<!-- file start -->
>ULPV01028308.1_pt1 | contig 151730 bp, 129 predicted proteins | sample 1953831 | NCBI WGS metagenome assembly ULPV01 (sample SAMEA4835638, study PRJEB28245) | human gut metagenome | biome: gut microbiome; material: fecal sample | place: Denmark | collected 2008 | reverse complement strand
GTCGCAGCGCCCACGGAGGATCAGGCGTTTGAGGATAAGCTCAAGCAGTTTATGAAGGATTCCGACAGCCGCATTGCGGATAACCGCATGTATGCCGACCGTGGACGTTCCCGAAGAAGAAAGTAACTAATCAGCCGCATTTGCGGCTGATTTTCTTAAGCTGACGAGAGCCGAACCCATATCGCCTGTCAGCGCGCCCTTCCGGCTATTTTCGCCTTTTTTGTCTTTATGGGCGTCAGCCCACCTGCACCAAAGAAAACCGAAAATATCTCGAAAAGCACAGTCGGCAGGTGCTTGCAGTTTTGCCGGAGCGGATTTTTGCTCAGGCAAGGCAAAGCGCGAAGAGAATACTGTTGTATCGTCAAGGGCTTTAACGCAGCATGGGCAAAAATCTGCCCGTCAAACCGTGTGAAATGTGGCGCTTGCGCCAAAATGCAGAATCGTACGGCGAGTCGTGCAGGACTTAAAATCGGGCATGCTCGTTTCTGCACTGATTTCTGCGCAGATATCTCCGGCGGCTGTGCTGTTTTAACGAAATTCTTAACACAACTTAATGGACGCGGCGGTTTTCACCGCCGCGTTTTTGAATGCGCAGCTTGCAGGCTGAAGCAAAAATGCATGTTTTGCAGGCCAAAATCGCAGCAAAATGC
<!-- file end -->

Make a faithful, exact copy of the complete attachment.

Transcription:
>ULPV01028308.1_pt1 | contig 151730 bp, 129 predicted proteins | sample 1953831 | NCBI WGS metagenome assembly ULPV01 (sample SAMEA4835638, study PRJEB28245) | human gut metagenome | biome: gut microbiome; material: fecal sample | place: Denmark | collected 2008 | reverse complement strand
GTCGCAGCGCCCACGGAGGATCAGGCGTTTGAGGATAAGCTCAAGCAGTTTATGAAGGATTCCGACAGCCGCATTGCGGATAACCGCATGTATGCCGACCGTGGACGTTCCCGAAGAAGAAAGTAACTAATCAGCCGCATTTGCGGCTGATTTTCTTAAGCTGACGAGAGCCGAACCCATATCGCCTGTCAGCGCGCCCTTCCGGCTATTTTCGCCTTTTTTGTCTTTATGGGCGTCAGCCCACCTGCACCAAAGAAAACCGAAAATATCTCGAAAAGCACAGTCGGCAGGTGCTTGCAGTTTTGCCGGAGCGGATTTTTGCTCAGGCAAGGCAAAGCGCGAAGAGAATACTGTTGTATCGTCAAGGGCTTTAACGCAGCATGGGCAAAAATCTGCCCGTCAAACCGTGTGAAATGTGGCGCTTGCGCCAAAATGCAGAATCGTACGGCGAGTCGTGCAGGACTTAAAATCGGGCATGCTCGTTTCTGCACTGATTTCTGCGCAGATATCTCCGGCGGCTGTGCTGTTTTAACGAAATTCTTAACACAACTTAATGGACGCGGCGGTTTTCACCGCCGCGTTTTTGAATGCGCAGCTTGCAGGCTGAAGCAAAAATGCATGTTTTGCAGGCCAAAATCGCAGCAAAATGC